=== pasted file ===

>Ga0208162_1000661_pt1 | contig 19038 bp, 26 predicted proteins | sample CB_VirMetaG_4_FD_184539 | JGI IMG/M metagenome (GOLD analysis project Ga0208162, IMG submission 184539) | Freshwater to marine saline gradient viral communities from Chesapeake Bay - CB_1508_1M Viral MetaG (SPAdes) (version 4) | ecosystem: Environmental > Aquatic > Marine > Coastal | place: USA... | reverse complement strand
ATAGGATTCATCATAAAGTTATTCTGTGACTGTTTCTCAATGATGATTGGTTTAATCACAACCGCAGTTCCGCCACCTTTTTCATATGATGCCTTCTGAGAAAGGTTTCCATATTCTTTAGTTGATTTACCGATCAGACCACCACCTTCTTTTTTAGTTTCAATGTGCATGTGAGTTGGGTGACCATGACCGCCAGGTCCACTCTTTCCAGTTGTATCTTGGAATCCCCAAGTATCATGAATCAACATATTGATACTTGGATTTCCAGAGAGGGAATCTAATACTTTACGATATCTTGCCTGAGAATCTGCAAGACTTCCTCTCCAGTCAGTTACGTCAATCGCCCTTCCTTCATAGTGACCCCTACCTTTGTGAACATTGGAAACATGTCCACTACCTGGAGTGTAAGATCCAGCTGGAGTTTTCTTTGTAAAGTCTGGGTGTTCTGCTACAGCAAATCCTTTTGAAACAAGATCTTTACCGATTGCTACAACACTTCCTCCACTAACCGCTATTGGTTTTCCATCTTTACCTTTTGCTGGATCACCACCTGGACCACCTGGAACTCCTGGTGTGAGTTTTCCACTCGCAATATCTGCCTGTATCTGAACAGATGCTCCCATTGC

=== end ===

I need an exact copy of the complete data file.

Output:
>Ga0208162_1000661_pt1 | contig 19038 bp, 26 predicted proteins | sample CB_VirMetaG_4_FD_184539 | JGI IMG/M metagenome (GOLD analysis project Ga0208162, IMG submission 184539) | Freshwater to marine saline gradient viral communities from Chesapeake Bay - CB_1508_1M Viral MetaG (SPAdes) (version 4) | ecosystem: Environmental > Aquatic > Marine > Coastal | place: USA... | reverse complement strand
ATAGGATTCATCATAAAGTTATTCTGTGACTGTTTCTCAATGATGATTGGTTTAATCACAACCGCAGTTCCGCCACCTTTTTCATATGATGCCTTCTGAGAAAGGTTTCCATATTCTTTAGTTGATTTACCGATCAGACCACCACCTTCTTTTTTAGTTTCAATGTGCATGTGAGTTGGGTGACCATGACCGCCAGGTCCACTCTTTCCAGTTGTATCTTGGAATCCCCAAGTATCATGAATCAACATATTGATACTTGGATTTCCAGAGAGGGAATCTAATACTTTACGATATCTTGCCTGAGAATCTGCAAGACTTCCTCTCCAGTCAGTTACGTCAATCGCCCTTCCTTCATAGTGACCCCTACCTTTGTGAACATTGGAAACATGTCCACTACCTGGAGTGTAAGATCCAGCTGGAGTTTTCTTTGTAAAGTCTGGGTGTTCTGCTACAGCAAATCCTTTTGAAACAAGATCTTTACCGATTGCTACAACACTTCCTCCACTAACCGCTATTGGTTTTCCATCTTTACCTTTTGCTGGATCACCACCTGGACCACCTGGAACTCCTGGTGTGAGTTTTCCACTCGCAATATCTGCCTGTATCTGAACAGATGCTCCCATTGC